A friend of mine came out as gay back in the nineties—he had left our little town for a few years after high school and then come back, the same guy I knew but also sort of like a new person. What I remember about that first conversation after he returned was him talking about how important the word “gay” was to his understanding of himself. He told me, “It’s not the first word in the sentence of me, and it’s not the last; it isn’t capitalized or in italics; it isn’t in bold print or underlined. It’s just there, alongside all the other stuff. It isn’t all of who I am, or even the biggest part.”
What is in the sentence of you?
Buddhism really downplays identity in general. One of the first teachings I ever heard was that “I” is the fundamental delusion—everything we get wrong in our lives, all our suffering, starts with that basic idea of self-existence, of there being a “me” (and by extension, a “you”). That one teaching can be an easy shorthand for the whole tradition, portable wisdom we can take out of our pocket at any time to examine. Who do I think I am? How much of my story of [insert anything] is really about me? What aspects of myself do I think can’t be changed—or, put another way, if they did change, then I wouldn’t be me anymore? We can dig into this all day and never get to the bottom of it.
It’s a little ironic, then, that we have to contend with the identity marker of being Buddhist. It seems backward. Yet for many of us, it’s a powerful part of how we understand ourselves, especially if it’s something we’ve chosen.
This isn’t everyone, of course. You may not identify as a Buddhist at all. Maybe you’re just curious about it; maybe you’re a lifelong practitioner and just don’t like labels. Maybe it was a big deal to you once but now you’ve let it go. But for many Buddhists, especially in the West, it can be like a favorite shirt, the one we want to wear every day, in every setting. It’s who we are. It’s our brand.
And it makes sense. If you were born into a Buddhist family or a Buddhist culture, it probably doesn’t feel like anything special to you. I doubt my teacher gives much or any thought to being Buddhist. Everything around him in every direction is Buddhist, from his clothes to the buildings he occupies to the things he reads to the things he does. It’s not a big deal because what else is there? My kids are kind of the same. If you asked them their religion, they’d probably say they’re Buddhist—they know their parents are, and they’re exposed to it a lot. But it’s just what’s normal. If it’s in the sentence of them at all, it’s probably in a parenthetical or sandwiched between their favorite book and a toy they used to love.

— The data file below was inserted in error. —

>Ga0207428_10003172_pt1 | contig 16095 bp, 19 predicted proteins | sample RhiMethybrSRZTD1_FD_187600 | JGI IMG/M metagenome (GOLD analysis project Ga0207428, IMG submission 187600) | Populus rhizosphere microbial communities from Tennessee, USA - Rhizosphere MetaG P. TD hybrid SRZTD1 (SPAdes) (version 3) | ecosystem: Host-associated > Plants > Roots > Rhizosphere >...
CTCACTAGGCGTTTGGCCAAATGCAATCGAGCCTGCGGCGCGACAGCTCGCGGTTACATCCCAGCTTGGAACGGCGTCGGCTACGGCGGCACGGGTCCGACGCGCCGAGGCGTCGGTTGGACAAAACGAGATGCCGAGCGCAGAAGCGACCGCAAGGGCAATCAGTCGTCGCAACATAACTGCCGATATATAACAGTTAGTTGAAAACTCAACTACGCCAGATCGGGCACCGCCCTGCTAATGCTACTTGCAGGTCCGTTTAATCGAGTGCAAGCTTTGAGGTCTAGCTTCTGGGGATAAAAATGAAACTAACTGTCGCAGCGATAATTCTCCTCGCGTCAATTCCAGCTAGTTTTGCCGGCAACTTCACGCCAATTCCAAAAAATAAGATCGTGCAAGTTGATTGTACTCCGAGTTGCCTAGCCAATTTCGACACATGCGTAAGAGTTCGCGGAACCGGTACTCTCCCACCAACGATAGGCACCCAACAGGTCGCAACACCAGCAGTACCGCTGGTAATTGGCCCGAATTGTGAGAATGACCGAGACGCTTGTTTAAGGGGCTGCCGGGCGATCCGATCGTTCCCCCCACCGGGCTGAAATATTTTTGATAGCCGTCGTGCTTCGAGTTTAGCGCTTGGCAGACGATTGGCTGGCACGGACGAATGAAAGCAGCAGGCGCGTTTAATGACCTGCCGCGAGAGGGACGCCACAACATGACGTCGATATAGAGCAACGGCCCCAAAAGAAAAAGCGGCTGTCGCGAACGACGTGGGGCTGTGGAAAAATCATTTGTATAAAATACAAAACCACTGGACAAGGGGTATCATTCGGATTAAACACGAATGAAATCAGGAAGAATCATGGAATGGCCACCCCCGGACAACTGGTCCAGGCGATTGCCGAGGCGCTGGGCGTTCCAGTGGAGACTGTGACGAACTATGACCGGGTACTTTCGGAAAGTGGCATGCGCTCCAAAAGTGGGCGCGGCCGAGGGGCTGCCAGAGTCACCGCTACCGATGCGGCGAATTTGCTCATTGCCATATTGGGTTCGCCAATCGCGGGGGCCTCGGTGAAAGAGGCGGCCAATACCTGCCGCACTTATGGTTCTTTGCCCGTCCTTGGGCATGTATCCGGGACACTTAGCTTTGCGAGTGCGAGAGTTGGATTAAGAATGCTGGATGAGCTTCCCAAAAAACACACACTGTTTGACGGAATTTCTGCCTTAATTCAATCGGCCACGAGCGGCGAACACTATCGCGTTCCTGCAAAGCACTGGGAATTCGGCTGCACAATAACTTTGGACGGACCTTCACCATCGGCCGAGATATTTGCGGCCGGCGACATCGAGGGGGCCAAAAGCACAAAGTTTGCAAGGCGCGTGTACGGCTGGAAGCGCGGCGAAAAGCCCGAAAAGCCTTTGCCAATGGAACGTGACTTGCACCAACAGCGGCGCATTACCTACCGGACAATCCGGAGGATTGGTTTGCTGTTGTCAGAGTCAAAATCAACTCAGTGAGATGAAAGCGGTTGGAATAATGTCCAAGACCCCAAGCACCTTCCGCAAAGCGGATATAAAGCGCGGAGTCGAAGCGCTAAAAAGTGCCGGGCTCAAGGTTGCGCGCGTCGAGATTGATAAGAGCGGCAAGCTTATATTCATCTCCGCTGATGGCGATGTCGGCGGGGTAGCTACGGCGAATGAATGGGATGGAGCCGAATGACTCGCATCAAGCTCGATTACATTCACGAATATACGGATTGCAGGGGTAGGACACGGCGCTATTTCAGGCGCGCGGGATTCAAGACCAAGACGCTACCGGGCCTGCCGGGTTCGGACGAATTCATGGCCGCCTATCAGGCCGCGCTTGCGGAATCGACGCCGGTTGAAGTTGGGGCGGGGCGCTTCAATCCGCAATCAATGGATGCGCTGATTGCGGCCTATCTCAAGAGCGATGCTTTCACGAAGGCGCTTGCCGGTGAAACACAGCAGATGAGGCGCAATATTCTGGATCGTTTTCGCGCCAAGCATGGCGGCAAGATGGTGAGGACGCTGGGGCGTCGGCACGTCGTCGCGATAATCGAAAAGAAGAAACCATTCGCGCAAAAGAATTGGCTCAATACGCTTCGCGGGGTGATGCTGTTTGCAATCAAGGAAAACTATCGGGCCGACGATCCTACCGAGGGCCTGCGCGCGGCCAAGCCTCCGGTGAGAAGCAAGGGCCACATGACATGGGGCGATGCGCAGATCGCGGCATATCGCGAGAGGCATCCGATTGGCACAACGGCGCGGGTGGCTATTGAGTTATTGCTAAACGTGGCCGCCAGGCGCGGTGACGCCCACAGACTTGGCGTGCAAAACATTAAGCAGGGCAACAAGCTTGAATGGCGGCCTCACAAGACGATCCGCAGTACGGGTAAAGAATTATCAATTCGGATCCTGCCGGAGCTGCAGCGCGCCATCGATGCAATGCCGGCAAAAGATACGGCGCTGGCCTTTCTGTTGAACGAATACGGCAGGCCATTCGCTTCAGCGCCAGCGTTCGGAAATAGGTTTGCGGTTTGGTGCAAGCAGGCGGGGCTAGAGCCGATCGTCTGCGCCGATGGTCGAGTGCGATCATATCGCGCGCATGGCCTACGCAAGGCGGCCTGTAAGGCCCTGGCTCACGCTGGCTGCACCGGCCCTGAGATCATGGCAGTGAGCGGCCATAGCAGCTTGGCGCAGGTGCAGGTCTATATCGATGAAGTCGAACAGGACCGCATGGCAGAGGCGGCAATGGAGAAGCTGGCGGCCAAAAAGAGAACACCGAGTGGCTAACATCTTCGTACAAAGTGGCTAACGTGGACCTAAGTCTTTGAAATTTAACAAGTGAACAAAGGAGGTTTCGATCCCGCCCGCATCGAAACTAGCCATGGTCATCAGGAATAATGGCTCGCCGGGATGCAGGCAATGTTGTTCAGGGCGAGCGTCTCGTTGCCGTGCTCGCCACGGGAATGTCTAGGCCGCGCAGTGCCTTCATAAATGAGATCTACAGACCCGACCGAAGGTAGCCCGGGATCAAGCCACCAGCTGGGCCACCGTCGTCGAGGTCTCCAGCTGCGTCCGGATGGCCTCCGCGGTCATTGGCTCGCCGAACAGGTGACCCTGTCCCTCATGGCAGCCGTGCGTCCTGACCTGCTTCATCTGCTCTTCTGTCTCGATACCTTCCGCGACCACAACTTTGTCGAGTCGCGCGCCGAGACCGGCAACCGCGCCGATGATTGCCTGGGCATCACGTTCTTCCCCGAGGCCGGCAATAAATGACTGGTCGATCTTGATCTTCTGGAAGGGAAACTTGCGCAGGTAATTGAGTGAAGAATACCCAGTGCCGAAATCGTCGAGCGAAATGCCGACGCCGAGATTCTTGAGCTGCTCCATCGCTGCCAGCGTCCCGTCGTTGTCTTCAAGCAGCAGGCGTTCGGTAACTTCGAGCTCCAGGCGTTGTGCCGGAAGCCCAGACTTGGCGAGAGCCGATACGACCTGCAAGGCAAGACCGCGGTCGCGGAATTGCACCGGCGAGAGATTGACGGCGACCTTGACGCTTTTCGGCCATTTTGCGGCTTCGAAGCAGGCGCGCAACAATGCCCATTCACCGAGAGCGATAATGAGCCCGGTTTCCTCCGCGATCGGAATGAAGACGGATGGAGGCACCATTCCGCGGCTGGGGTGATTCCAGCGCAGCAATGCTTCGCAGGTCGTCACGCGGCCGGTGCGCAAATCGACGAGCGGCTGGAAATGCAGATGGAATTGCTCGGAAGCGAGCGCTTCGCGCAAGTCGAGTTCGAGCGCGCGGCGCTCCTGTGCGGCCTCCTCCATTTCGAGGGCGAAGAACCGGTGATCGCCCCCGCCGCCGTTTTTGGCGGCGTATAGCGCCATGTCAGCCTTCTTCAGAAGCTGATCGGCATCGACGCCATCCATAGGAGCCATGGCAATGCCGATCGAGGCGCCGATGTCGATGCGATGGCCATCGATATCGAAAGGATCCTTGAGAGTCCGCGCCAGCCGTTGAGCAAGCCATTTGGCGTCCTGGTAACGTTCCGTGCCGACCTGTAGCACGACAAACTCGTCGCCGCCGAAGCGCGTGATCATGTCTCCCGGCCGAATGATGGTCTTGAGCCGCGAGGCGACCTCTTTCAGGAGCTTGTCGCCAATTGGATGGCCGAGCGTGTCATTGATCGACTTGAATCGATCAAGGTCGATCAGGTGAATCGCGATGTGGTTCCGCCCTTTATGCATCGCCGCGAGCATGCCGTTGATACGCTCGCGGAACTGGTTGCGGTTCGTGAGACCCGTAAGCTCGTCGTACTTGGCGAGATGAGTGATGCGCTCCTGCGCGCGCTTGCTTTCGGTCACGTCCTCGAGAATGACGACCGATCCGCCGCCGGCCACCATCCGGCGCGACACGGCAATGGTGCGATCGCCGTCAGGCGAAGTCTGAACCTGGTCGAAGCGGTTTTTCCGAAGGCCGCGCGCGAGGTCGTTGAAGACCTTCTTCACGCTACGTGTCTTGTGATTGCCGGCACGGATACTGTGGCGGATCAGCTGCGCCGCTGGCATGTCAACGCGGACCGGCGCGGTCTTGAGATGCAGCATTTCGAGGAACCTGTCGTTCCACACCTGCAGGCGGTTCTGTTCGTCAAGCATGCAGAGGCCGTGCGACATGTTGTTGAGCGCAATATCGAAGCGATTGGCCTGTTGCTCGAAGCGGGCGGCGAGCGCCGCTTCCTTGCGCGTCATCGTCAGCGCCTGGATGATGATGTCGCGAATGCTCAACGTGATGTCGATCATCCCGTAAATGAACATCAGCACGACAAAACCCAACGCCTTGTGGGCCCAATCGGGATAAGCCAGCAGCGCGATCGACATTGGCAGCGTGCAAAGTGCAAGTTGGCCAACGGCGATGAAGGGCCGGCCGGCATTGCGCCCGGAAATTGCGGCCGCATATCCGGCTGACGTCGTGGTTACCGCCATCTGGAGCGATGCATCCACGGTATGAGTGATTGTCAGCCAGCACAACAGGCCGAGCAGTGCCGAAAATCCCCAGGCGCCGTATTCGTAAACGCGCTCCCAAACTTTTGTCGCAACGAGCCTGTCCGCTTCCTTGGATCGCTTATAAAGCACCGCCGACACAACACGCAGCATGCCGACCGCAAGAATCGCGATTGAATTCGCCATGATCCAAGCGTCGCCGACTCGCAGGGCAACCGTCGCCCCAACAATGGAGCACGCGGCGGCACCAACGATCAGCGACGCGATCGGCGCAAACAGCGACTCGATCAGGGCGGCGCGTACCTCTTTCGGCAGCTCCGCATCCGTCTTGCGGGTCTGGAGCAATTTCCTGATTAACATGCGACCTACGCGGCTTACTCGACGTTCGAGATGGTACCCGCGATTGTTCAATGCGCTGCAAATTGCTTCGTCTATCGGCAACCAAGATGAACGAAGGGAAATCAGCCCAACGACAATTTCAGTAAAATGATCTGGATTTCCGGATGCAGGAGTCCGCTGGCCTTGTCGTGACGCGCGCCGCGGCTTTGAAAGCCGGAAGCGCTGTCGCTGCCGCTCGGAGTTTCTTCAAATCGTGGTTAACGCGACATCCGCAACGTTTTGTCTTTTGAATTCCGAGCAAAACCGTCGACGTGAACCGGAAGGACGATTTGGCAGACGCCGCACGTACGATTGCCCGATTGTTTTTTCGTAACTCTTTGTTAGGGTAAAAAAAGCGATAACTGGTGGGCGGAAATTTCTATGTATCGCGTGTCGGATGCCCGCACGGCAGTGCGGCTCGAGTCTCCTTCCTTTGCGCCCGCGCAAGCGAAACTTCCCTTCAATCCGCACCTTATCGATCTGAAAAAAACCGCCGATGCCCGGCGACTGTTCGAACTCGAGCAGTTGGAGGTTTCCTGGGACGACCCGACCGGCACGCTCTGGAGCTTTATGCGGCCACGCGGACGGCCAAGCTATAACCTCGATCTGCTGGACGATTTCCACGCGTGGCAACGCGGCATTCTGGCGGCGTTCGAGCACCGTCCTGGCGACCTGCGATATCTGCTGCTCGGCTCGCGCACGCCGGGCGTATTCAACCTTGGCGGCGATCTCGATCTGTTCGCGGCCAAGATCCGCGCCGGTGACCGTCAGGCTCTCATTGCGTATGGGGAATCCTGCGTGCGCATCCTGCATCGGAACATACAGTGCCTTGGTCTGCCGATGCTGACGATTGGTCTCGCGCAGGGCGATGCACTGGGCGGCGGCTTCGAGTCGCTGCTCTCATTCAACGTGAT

But if Buddhism is something you discovered later in life, if it’s something different from what you grow up with, then that choice was probably a huge moment for you. When I started reading about Buddhism, and especially about Zen, my mind was blown. Every word on every page was true—I was discovering something that had been hidden, or that was how it felt. It shook me up, made me want to change my direction in life. It was exciting, in a way that it never, ever will be for my kids.
I love talking with people who are new to the practice. They’re on fire with it, full of questions, in awe of the new perspective it offers them. It’s beautiful. But I can also see, in those early days, how it is already forming into a new identity, a new me, a word that is in ALL CAPS, or maybe at the end of the sentence with an exclamation mark!
There’s no punch line here, just a reminder that “I” really is the fundamental delusion, even when “I” is defined by its love of Buddhist teachings and practices. It’s like those signs at the start of hiking trails or at campgrounds, the ones that remind you that anything you pack in, you also have to pack out; for the purposes of this discussion, maybe it’s “Whatever you put in bold, you eventually have to unbold.” Something like that. At least put it in a nice, reasonable 12-point font, nothing too fancy. No big deal.
Author: Koun Franz
Koun Franz is a Montana-born Soto Zen priest who trained, taught, and translated in traditional monasteries in Japan. He is the guiding teacher of Thousand Harbours Zen in Halifax, Nova Scotia (his talks can be found on the their podcast) and editor of Buddhadharma: The Practitioner’s Guide.